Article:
The ski resort town of Abetone has dramatic landscapes in every direction full of trails for all levels. When you see the view from the top of the mountains, you'll see exactly why this small town is sister cities with Aspen, Colo. Venture to Mammiano Basso for a hike that crosses a river by means of a pedestrian suspension bridge 700 feet long and 115 feet high. In the summer months, you can take a lift to the top of the ski resort and hike or bike back down.
Throughout Tuscany, you'll find it's often just a short trek from one town to the next. And even within towns, you'll find scores of walks brimming with history. One of those is the "urban hike," if you will, to the top of the Forte Falcone in the Fortezza Medicea—Medicean Fortress—on Elba Island. Take a ferry here from Livorno, then walk from Via Della Regina to the lookout points in the fort's watchtowers. You'll be able to see the house where Napoleon Bonaparte lived when he was exiled to Elba. The walk is short, but the views are spectacular, so be sure to give yourself enough time to explore.
Padule di Fucecchio
Padule di Fucecchio is home to the largest inland marsh in Italy, as well as hundreds of species of birds. Bring your binoculars here to hike along trails and boardwalks canopied by leafy trees. A well-placed bird hide at the edge of the marsh will help you spy on the fauna.
Hike for a few hours or a few days on Monte Amiata, southern Tuscany's little-known volcano. Much of the mountain is shrouded in an enchanting beech forest covered in moss that will make you think you're walking through a fairytale. The Anello di Monte Amiata trail, about 18.5 miles, circles the summit. Consider staying at Le Macinaie in the charming town of Abbadia San Salvatore, right at the base of the mountain, where you can hike or bike from the front door. Le Macinaie also offers guided services for nearby adventures.
Citta del Tufo, Sovana
The ancient Etruscans carved canyons into soft rock thousands of years ago, sometimes more than 20 feet deep. These paths, called Vie Cave, connect necropolises and temples, like this one, and are pitted with caves carved into the walls. Archaeologists don't know exactly why the Etruscans went to such lengths to carve these roads, but if one thing is clear, it's that there's lots more we've yet to discover.
In 2004, a rainstorm caused a mudslide that revealed an elaborate tomb and stone sculptures just a few hundred yards from this temple, and there are likely scores more ruins waiting to be found just beneath the surface. Start at the archaeological park Citta del Tufo, then wander along the adjacent Via Cava to marvel at ancient engineering. There's something to be said for experiencing something spiritual like this on your own, but consider hiring a local guide, if you can. You'll appreciate having someone along who can answer your inevitable questions.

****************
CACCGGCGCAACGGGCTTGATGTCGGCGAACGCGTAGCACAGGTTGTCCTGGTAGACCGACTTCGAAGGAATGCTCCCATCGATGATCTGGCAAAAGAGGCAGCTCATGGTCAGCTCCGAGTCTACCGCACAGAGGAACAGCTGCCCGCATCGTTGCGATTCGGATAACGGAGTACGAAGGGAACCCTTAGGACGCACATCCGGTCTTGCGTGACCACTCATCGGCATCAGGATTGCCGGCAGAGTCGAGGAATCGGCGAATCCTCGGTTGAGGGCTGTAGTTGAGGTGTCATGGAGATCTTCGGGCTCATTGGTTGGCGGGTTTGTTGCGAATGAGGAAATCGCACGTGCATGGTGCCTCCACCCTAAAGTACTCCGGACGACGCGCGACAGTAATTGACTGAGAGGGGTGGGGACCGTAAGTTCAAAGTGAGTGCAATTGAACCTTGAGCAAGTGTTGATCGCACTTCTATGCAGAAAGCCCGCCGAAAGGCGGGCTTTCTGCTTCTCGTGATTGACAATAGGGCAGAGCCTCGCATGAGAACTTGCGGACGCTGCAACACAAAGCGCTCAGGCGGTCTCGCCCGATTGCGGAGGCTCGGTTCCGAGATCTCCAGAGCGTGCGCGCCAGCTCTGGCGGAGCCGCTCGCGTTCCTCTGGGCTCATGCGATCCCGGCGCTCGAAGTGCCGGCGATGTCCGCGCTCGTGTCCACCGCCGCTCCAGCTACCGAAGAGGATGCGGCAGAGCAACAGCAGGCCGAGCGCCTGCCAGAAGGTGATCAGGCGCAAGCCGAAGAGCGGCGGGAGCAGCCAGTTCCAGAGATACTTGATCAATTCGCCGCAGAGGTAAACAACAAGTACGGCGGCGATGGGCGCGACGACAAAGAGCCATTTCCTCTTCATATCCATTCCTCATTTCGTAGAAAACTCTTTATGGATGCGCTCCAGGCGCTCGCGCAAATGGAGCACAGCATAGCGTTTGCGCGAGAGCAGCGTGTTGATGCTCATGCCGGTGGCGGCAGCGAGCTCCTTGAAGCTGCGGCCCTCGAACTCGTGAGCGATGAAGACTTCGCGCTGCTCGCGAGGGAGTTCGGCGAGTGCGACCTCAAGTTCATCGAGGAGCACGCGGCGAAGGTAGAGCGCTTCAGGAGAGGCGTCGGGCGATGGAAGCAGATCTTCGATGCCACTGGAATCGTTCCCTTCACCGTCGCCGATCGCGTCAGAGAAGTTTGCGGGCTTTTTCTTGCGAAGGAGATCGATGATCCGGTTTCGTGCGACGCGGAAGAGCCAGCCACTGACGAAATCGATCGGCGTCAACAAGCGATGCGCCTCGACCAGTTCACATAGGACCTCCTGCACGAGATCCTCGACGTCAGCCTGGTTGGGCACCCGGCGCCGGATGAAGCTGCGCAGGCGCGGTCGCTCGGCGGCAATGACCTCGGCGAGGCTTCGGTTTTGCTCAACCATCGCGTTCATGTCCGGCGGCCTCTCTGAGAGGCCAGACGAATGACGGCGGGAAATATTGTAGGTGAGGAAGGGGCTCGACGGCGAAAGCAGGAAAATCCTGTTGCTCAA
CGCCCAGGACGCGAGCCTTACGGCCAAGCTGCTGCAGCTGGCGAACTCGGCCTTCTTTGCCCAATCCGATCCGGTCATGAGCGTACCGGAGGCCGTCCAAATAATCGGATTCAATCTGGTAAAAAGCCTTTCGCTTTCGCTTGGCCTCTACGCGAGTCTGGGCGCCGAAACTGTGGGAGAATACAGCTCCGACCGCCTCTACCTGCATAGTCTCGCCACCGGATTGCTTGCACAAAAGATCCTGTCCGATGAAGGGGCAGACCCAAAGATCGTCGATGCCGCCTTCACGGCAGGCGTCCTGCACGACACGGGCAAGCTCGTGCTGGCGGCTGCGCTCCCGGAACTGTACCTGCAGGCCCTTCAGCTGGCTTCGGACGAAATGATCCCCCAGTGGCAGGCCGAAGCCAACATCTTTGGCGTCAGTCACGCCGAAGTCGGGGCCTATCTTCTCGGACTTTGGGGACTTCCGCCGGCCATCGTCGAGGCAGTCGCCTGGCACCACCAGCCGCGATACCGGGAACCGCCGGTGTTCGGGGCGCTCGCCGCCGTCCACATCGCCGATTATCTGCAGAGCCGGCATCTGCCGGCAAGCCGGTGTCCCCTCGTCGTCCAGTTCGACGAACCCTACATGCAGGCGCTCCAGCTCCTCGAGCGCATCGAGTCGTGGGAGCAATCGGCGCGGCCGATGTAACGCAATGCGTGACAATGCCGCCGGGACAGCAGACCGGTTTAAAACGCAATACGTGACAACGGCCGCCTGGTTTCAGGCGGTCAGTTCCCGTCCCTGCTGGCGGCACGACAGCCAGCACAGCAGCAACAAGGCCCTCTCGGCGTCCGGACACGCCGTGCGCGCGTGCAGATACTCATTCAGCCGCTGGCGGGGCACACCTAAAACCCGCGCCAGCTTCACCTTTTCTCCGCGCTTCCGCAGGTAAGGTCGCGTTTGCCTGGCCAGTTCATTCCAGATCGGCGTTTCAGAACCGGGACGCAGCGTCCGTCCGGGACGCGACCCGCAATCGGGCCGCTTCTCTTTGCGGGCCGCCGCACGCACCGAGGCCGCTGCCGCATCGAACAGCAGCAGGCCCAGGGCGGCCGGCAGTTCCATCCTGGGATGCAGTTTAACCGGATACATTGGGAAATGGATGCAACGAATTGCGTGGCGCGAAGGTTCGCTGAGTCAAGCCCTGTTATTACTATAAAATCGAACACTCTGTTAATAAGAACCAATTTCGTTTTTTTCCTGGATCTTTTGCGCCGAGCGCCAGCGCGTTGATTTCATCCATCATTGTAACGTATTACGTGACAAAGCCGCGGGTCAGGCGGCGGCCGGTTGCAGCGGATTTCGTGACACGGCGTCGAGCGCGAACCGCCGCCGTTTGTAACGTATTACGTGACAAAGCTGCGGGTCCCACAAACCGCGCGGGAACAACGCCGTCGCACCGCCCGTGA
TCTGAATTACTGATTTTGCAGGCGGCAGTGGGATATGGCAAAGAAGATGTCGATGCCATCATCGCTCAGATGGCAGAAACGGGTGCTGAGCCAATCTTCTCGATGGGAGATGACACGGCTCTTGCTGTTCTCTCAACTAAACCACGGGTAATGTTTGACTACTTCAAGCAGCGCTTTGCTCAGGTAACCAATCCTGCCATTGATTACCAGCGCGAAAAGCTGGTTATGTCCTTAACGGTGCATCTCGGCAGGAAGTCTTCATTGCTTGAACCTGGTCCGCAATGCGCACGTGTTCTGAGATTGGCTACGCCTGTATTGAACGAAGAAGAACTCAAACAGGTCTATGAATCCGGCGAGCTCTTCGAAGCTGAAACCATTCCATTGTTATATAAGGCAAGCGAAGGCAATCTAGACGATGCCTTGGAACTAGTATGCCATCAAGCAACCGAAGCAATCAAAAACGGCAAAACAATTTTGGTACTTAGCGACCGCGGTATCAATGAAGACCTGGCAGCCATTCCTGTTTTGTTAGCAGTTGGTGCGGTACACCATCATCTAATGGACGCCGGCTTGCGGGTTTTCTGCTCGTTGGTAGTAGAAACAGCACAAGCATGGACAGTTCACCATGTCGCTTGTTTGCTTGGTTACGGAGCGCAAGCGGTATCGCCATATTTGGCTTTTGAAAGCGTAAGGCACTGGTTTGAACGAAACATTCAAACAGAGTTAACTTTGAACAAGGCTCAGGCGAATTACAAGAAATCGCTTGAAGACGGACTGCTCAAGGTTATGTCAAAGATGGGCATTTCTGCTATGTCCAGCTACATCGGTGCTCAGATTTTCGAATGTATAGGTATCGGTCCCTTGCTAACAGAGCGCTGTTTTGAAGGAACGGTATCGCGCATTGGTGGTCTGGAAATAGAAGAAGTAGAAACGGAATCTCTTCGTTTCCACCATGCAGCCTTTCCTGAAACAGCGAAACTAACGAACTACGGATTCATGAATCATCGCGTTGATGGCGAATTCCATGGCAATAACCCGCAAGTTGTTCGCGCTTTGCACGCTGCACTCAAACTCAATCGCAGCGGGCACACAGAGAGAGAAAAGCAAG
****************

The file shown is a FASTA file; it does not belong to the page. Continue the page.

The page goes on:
Via Francigena, Val d'Orcia
The Via Francigena is a trade route that stretches 1,000 miles from Canterbury, England through France and Switzerland to Rome. While there are stretches where you must hike along a road that's now shared with cars, you'll still find postcard views in every direction. And unlike the backpacking you'd find in the U.S., you'll come across towns—and, of course, vineyards—frequently, making it easy to spend a week or more traveling slowly through time. Hostels, hotels and restaurants are easily accessible from the trail, as are the countless churches you'll find in even the smallest towns in Tuscany. Wherever you start, make sure you take time to pass through the Val d'Orcia, one of Tuscany's most scenic valleys. It's also home to the village of Bagno Vignoni, known for its natural thermal waters and hot pools.
Bagni San Filippo
Monte Amiata might be a dormant volcano now, but there's still geothermal energy heating natural hot springs around Tuscany. Skip the developed pools you pay to visit at the Terme San Filippo in Bagni San Filippo and hike to the Balena Bianca, or "white whale," instead. Here, you'll find a massive calcium formation that looks like a waterfall, with hot pools below.
Thanks to the hot Mediterranean sun, the outdoor season in Tuscany is long. The region claims it's home to a "year-round coast," and thanks to the varied terrain, you could ski and snorkel in the same day if you wanted to. High tourist season in Tuscany usually peters off in August or September, but there's no reason for it to slow then. The weather wasn't perfect in mid-September, as heavy rain and choppy seas forced us to change plans a few times, but the weather was mostly good—hot, even, on a few days—and the places I visited were mostly empty. In Tuscany, Plan B is often even better than Plan A, as there's no shortage of things to do, no matter where you are.
For anyone who usually seeks culture or adventure on a trip, Tuscany offers the best of both worlds. If you're primarily there for the food, you can hike or kayak between meals to keep up your appetite, or you could ditch the car entirely and travel everywhere by bike. And after a long day of adventure, you can find a world-class meal without really trying. Conveniently, rural Tuscany is full of restaurants where all of the food is produced or grown on site or on neighboring farms, like at Montefabbrello on Elba Island and wineries like Casato Prime Donne, which has been in the same family since the Middle Ages.
Everything in Tuscany will always come back to the food. It's impossible to envision a trip there without heaps of pecorino, ultra-fresh mozzarella, salami, pasta and about 1,000 local wines to choose from. No matter how long your day was, you'll probably still find it hard to escape the dinner table in less than three hours. And that's OK. It gives you time to savor the new life you're temporarily living as if you can keep it forever.